Inside the Making of a 3D Printed Stone Age Computer Mouse

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mous6Have you ever wondered how a 3D printed object moves through the process from simple concept to end result? Each object, depending on factors such as material, size, finishing, and color, will be different, so it’s important to show all of the steps involved in the making of a 3D printed object. Why? This is to help people truly grasp what is involved when we make a 3D printed item. It’s not just about the cool machines that print things. It’s also about moving from concept to drawing, modeling, printing, and all activities associated with post-printing: dusting, priming, sanding, and painting.

In that spirit, Guido Vrola Design has produced a remarkable video that shows all of the steps involved in the making of a Stone Age-inspired computer mouse. In the video, you can see all the steps involved and hopefully get an overall idea of what it takes to make something 3D printed, and this may make you want to try making your own Stone Age-inspired 3D printed mouse.

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A reference to the Stone Age simply can not be passed up, it seems, without also referring to the American cartoon The Flintstones. In the cartoon we confront how modern amenities — most memorable for me is the automobile — are “Stone Age-ified.” That is, the modern becomes distinctively near ancient, and what better way to capture this than a computer-related accessory like a mouse?

mous3-300x129As Guido Vrola sets out to bring this idea from concept to end product, we are able to view a fast version on this process. Vrola explains the overall movement of the video, and how Blender modeling software is central to his creative process:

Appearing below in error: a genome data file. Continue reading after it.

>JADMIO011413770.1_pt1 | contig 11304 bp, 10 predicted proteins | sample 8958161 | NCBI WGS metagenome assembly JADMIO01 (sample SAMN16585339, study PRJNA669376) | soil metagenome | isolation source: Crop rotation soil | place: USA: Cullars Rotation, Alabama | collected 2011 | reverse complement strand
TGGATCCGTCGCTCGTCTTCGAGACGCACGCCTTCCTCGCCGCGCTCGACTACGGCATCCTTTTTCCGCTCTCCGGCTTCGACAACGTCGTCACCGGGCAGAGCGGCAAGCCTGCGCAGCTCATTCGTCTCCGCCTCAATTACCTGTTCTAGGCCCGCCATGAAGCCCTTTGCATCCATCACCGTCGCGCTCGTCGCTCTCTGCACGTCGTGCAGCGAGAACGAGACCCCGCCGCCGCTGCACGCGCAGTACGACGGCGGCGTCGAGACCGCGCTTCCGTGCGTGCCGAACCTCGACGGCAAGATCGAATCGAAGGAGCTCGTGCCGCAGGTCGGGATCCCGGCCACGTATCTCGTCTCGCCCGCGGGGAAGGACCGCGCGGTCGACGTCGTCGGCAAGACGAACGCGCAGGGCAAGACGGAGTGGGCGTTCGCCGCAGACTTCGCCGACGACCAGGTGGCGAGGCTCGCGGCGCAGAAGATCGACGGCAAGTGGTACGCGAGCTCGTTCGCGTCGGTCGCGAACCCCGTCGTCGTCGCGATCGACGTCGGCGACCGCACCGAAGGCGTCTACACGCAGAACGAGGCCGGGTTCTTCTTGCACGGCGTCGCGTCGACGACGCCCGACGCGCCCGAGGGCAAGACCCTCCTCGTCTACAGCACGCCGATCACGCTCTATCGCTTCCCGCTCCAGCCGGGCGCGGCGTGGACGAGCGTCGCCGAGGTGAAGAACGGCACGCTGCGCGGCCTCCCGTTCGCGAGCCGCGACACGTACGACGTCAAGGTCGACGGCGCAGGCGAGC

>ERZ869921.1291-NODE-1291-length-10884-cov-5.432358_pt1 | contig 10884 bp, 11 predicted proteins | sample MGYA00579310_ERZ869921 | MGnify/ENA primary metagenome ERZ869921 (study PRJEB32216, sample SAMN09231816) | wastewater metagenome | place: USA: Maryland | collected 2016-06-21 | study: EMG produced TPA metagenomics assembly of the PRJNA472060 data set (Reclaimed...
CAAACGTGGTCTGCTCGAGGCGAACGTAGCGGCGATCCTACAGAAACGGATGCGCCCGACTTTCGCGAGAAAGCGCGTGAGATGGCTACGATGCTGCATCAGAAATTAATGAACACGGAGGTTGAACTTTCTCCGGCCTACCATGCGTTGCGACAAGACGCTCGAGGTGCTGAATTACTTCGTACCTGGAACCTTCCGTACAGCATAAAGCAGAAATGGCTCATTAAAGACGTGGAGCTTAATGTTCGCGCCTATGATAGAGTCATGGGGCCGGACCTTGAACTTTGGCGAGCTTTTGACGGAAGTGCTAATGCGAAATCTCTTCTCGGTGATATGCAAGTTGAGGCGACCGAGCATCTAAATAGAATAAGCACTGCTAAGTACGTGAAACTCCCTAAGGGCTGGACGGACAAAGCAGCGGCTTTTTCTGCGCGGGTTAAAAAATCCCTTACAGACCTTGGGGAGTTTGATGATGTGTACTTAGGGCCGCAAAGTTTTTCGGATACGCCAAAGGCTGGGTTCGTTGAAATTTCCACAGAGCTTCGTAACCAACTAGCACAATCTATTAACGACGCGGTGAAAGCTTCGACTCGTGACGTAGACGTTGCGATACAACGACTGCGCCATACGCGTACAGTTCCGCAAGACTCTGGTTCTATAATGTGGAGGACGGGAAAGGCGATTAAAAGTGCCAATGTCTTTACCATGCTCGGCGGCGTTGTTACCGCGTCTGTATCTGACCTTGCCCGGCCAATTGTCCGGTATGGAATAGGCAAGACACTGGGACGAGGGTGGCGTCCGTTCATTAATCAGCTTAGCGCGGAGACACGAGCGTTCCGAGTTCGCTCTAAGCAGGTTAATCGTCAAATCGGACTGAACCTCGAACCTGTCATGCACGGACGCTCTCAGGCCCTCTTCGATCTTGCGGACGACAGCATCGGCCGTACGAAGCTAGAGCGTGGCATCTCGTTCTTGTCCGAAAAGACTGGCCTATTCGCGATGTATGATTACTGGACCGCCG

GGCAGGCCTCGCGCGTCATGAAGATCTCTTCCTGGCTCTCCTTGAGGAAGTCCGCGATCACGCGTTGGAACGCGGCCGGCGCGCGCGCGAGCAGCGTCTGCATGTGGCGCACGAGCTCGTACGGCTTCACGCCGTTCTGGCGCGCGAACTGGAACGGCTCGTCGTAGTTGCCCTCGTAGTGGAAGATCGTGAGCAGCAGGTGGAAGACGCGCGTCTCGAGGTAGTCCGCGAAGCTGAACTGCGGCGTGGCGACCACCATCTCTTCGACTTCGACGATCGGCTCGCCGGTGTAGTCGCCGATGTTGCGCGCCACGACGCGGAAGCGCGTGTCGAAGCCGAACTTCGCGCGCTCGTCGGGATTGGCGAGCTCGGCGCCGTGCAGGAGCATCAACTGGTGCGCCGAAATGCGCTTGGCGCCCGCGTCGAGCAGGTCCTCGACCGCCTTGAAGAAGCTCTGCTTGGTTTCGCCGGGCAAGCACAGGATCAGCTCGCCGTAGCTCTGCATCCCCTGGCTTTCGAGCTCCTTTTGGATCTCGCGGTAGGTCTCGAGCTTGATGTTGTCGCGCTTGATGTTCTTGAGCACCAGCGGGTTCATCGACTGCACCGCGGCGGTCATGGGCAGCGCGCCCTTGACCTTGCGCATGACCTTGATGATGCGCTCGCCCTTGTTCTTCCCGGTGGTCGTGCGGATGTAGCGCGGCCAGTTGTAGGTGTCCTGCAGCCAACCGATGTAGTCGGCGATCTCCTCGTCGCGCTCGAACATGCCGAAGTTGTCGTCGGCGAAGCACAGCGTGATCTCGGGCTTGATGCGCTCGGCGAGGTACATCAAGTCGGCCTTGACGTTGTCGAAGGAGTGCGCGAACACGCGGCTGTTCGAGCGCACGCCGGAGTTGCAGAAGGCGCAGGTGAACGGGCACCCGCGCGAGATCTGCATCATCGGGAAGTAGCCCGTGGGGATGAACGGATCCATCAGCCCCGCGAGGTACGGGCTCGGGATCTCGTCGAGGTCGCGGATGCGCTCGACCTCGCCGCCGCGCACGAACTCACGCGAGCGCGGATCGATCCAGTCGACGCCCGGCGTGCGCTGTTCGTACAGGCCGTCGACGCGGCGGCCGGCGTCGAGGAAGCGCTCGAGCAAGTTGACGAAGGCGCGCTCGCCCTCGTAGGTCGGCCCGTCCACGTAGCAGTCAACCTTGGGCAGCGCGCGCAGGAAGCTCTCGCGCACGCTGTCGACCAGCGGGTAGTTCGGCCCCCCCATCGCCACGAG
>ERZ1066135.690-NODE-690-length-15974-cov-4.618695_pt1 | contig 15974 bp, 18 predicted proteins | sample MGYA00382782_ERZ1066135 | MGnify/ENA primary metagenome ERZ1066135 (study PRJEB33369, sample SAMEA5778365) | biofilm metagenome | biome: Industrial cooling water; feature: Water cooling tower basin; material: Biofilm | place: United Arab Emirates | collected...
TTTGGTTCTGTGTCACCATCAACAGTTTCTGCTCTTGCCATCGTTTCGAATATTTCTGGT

“In this video, I share the process I use to create a design project from the realization of concept sketches moving then to digital modeling and to the construction of a physical prototype through 3D printing. I used Blender to model the mouse because I find that, when I have to translate ideas into 3D models to print them and test the ergonomy (and maybe change them multiple times), Blender is the fastest and easiest way of doing it.”

First we have the drawing of the object, and the next step shows how the drawing becomes a model using Blender. Next, we see him 3D printing and then wiping down the mouse, and then using Dupli-Color Plastic Primer on it.

mous5Following the primer, Dupli-Color Repair Spray is then used. After the Repair Spray dries, 600 grit sandpaper helps distress the mouse, giving it a Stone Age look. As far as I am concerned, it could stop here because the mouse really looks like a rough and tumble tool. But Vrola decides to take this all the way and finish the job instead with a coat of slick and glossy black spray paint.

The finished product still looks very Stone Age, and who says they didn’t have anything slick back then anyway?

You can check out Guido Vrola Design’s excellent YouTube video below. Is this a product you would enjoy using? Discuss in the 3D Printed Mouse forum over at 3DPB.com.

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